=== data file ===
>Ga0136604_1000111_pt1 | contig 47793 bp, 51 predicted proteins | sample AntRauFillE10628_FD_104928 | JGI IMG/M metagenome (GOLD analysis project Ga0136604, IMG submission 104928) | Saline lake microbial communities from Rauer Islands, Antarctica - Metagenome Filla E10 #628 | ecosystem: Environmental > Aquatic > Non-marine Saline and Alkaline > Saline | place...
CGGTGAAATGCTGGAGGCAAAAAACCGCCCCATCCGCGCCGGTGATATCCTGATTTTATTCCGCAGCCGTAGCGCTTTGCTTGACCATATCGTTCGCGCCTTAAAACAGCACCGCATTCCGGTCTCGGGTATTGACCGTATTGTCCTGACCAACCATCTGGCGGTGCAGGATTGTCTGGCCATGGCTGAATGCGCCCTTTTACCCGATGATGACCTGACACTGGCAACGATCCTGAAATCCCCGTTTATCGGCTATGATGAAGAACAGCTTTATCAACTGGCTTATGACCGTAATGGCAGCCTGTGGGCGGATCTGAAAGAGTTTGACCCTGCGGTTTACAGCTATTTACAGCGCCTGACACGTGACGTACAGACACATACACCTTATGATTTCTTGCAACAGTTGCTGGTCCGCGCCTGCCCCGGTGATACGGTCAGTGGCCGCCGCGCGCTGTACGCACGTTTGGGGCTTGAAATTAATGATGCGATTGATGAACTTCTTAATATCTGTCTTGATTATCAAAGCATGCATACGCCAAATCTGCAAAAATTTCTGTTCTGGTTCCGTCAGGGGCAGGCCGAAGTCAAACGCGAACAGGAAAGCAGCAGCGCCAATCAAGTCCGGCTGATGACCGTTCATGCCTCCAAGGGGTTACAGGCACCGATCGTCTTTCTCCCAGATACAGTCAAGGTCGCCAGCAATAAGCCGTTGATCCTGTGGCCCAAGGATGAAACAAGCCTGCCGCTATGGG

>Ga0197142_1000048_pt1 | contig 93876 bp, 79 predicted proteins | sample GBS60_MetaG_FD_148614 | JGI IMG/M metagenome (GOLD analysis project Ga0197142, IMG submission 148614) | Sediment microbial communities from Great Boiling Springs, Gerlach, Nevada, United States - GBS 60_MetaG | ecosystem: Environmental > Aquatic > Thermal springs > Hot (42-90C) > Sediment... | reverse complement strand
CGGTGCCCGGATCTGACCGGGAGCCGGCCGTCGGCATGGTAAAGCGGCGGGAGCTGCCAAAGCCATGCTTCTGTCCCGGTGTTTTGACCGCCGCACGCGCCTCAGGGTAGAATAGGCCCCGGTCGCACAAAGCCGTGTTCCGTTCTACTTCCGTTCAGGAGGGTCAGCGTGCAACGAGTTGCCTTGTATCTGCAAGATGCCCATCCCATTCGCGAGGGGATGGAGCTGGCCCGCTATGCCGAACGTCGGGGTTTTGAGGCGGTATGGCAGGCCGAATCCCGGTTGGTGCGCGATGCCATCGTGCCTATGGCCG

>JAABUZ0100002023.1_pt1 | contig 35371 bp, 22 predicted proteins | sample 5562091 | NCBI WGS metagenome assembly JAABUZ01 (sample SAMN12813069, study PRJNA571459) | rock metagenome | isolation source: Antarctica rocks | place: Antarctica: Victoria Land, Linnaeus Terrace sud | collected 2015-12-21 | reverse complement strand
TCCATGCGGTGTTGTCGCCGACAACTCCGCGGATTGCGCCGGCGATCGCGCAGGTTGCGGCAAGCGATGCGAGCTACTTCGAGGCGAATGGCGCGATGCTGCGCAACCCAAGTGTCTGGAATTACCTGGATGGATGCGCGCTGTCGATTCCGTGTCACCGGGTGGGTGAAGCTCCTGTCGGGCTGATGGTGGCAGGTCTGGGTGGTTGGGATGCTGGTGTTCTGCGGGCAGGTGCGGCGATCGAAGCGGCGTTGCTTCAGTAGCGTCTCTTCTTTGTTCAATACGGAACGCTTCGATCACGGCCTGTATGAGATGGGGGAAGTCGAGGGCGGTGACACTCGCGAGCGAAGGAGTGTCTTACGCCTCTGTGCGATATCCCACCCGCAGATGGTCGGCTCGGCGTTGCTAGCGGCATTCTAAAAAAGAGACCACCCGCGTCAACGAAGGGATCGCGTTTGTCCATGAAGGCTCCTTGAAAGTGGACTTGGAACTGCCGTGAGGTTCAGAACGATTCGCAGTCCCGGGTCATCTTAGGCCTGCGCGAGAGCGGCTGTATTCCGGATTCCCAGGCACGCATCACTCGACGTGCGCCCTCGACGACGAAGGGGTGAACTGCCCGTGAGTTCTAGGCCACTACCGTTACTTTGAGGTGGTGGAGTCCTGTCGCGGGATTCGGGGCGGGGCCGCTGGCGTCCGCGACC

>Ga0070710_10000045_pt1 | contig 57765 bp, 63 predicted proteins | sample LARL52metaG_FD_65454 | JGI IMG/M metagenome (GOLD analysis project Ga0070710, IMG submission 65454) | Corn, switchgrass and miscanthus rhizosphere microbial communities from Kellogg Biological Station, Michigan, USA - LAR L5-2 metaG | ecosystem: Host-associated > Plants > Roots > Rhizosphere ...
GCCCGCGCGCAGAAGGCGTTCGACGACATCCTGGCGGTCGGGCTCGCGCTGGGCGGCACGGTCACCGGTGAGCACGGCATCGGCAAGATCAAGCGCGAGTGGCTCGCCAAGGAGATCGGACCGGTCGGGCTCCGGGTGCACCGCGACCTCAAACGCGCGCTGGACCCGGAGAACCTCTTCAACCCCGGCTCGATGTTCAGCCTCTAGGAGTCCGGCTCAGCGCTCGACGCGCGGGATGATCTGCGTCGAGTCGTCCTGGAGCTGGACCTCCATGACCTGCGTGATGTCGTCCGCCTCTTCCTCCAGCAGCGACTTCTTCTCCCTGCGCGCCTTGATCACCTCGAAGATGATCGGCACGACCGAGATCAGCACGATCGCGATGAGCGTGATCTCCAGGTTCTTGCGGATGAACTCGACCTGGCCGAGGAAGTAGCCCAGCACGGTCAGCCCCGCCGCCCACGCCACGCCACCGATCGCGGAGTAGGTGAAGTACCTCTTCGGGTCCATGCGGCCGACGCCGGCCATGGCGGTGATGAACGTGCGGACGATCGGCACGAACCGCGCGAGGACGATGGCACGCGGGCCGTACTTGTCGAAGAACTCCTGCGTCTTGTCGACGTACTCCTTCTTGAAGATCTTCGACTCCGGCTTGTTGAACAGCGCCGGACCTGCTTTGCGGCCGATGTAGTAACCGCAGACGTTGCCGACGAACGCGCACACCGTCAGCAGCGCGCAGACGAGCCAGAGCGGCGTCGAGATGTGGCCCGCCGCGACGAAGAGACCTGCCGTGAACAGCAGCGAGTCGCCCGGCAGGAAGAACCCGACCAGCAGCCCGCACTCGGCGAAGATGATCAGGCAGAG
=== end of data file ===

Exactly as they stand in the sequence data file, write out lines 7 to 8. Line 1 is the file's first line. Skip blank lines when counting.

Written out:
>Ga0070710_10000045_pt1 | contig 57765 bp, 63 predicted proteins | sample LARL52metaG_FD_65454 | JGI IMG/M metagenome (GOLD analysis project Ga0070710, IMG submission 65454) | Corn, switchgrass and miscanthus rhizosphere microbial communities from Kellogg Biological Station, Michigan, USA - LAR L5-2 metaG | ecosystem: Host-associated > Plants > Roots > Rhizosphere ...
GCCCGCGCGCAGAAGGCGTTCGACGACATCCTGGCGGTCGGGCTCGCGCTGGGCGGCACGGTCACCGGTGAGCACGGCATCGGCAAGATCAAGCGCGAGTGGCTCGCCAAGGAGATCGGACCGGTCGGGCTCCGGGTGCACCGCGACCTCAAACGCGCGCTGGACCCGGAGAACCTCTTCAACCCCGGCTCGATGTTCAGCCTCTAGGAGTCCGGCTCAGCGCTCGACGCGCGGGATGATCTGCGTCGAGTCGTCCTGGAGCTGGACCTCCATGACCTGCGTGATGTCGTCCGCCTCTTCCTCCAGCAGCGACTTCTTCTCCCTGCGCGCCTTGATCACCTCGAAGATGATCGGCACGACCGAGATCAGCACGATCGCGATGAGCGTGATCTCCAGGTTCTTGCGGATGAACTCGACCTGGCCGAGGAAGTAGCCCAGCACGGTCAGCCCCGCCGCCCACGCCACGCCACCGATCGCGGAGTAGGTGAAGTACCTCTTCGGGTCCATGCGGCCGACGCCGGCCATGGCGGTGATGAACGTGCGGACGATCGGCACGAACCGCGCGAGGACGATGGCACGCGGGCCGTACTTGTCGAAGAACTCCTGCGTCTTGTCGACGTACTCCTTCTTGAAGATCTTCGACTCCGGCTTGTTGAACAGCGCCGGACCTGCTTTGCGGCCGATGTAGTAACCGCAGACGTTGCCGACGAACGCGCACACCGTCAGCAGCGCGCAGACGAGCCAGAGCGGCGTCGAGATGTGGCCCGCCGCGACGAAGAGACCTGCCGTGAACAGCAGCGAGTCGCCCGGCAGGAAGAACCCGACCAGCAGCCCGCACTCGGCGAAGATGATCAGGCAGAG